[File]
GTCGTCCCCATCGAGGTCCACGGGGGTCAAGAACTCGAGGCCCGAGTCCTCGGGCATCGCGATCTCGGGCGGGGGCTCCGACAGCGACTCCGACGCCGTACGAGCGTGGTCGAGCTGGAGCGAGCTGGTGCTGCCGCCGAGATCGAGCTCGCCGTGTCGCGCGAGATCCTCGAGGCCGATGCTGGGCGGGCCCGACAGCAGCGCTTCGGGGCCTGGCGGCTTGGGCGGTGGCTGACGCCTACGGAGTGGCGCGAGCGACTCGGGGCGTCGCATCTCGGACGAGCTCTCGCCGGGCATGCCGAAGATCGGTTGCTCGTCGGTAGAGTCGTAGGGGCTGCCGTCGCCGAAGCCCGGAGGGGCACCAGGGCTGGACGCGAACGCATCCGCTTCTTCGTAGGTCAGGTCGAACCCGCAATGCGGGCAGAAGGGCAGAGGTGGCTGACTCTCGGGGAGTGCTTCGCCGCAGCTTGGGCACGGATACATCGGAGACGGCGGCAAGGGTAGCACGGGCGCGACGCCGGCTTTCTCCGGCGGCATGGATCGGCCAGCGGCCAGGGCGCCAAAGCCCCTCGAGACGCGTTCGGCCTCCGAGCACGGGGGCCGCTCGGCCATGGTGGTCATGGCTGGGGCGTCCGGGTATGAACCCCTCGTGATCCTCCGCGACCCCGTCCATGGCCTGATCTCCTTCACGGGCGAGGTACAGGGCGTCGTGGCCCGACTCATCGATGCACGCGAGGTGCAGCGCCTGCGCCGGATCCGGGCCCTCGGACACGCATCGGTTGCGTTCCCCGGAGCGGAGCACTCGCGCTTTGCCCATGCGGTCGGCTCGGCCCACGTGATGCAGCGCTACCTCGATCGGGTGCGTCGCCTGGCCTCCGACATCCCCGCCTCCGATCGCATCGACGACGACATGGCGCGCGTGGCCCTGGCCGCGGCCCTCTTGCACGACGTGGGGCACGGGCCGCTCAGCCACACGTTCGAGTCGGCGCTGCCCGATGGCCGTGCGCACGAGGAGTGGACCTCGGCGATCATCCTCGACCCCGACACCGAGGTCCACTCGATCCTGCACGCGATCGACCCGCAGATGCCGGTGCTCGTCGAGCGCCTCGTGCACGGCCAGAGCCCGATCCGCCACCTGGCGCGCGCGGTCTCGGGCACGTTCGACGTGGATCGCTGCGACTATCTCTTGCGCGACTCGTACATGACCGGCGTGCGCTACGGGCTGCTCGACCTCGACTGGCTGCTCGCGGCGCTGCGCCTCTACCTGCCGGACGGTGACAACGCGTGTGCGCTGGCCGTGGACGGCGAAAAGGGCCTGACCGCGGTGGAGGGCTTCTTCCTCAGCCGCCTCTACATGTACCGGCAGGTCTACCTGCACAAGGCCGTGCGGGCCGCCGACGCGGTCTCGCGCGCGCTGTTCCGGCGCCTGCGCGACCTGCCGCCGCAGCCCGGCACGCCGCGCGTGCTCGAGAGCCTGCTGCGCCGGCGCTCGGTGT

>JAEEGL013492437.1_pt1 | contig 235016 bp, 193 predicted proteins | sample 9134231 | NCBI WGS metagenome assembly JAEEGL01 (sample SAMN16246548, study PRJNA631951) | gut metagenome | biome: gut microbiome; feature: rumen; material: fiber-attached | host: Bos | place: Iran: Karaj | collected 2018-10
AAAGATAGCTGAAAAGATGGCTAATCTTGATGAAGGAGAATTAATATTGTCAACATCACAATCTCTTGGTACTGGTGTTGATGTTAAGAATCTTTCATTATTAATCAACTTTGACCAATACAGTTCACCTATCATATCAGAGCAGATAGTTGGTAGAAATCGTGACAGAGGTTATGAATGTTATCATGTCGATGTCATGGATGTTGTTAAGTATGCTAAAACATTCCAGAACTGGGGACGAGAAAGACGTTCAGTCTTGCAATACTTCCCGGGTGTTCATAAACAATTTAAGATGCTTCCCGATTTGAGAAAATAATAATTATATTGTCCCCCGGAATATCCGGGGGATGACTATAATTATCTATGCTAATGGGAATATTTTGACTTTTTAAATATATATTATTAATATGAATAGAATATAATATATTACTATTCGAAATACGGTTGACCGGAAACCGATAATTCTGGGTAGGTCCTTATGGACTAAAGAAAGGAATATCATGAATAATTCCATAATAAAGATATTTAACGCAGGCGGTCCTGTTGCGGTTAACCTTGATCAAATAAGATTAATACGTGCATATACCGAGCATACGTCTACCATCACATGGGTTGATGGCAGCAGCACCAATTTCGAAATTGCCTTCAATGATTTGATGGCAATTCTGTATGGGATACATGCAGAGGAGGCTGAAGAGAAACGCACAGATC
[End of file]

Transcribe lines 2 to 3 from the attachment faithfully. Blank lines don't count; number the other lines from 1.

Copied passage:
>JAEEGL013492437.1_pt1 | contig 235016 bp, 193 predicted proteins | sample 9134231 | NCBI WGS metagenome assembly JAEEGL01 (sample SAMN16246548, study PRJNA631951) | gut metagenome | biome: gut microbiome; feature: rumen; material: fiber-attached | host: Bos | place: Iran: Karaj | collected 2018-10
AAAGATAGCTGAAAAGATGGCTAATCTTGATGAAGGAGAATTAATATTGTCAACATCACAATCTCTTGGTACTGGTGTTGATGTTAAGAATCTTTCATTATTAATCAACTTTGACCAATACAGTTCACCTATCATATCAGAGCAGATAGTTGGTAGAAATCGTGACAGAGGTTATGAATGTTATCATGTCGATGTCATGGATGTTGTTAAGTATGCTAAAACATTCCAGAACTGGGGACGAGAAAGACGTTCAGTCTTGCAATACTTCCCGGGTGTTCATAAACAATTTAAGATGCTTCCCGATTTGAGAAAATAATAATTATATTGTCCCCCGGAATATCCGGGGGATGACTATAATTATCTATGCTAATGGGAATATTTTGACTTTTTAAATATATATTATTAATATGAATAGAATATAATATATTACTATTCGAAATACGGTTGACCGGAAACCGATAATTCTGGGTAGGTCCTTATGGACTAAAGAAAGGAATATCATGAATAATTCCATAATAAAGATATTTAACGCAGGCGGTCCTGTTGCGGTTAACCTTGATCAAATAAGATTAATACGTGCATATACCGAGCATACGTCTACCATCACATGGGTTGATGGCAGCAGCACCAATTTCGAAATTGCCTTCAATGATTTGATGGCAATTCTGTATGGGATACATGCAGAGGAGGCTGAAGAGAAACGCACAGATC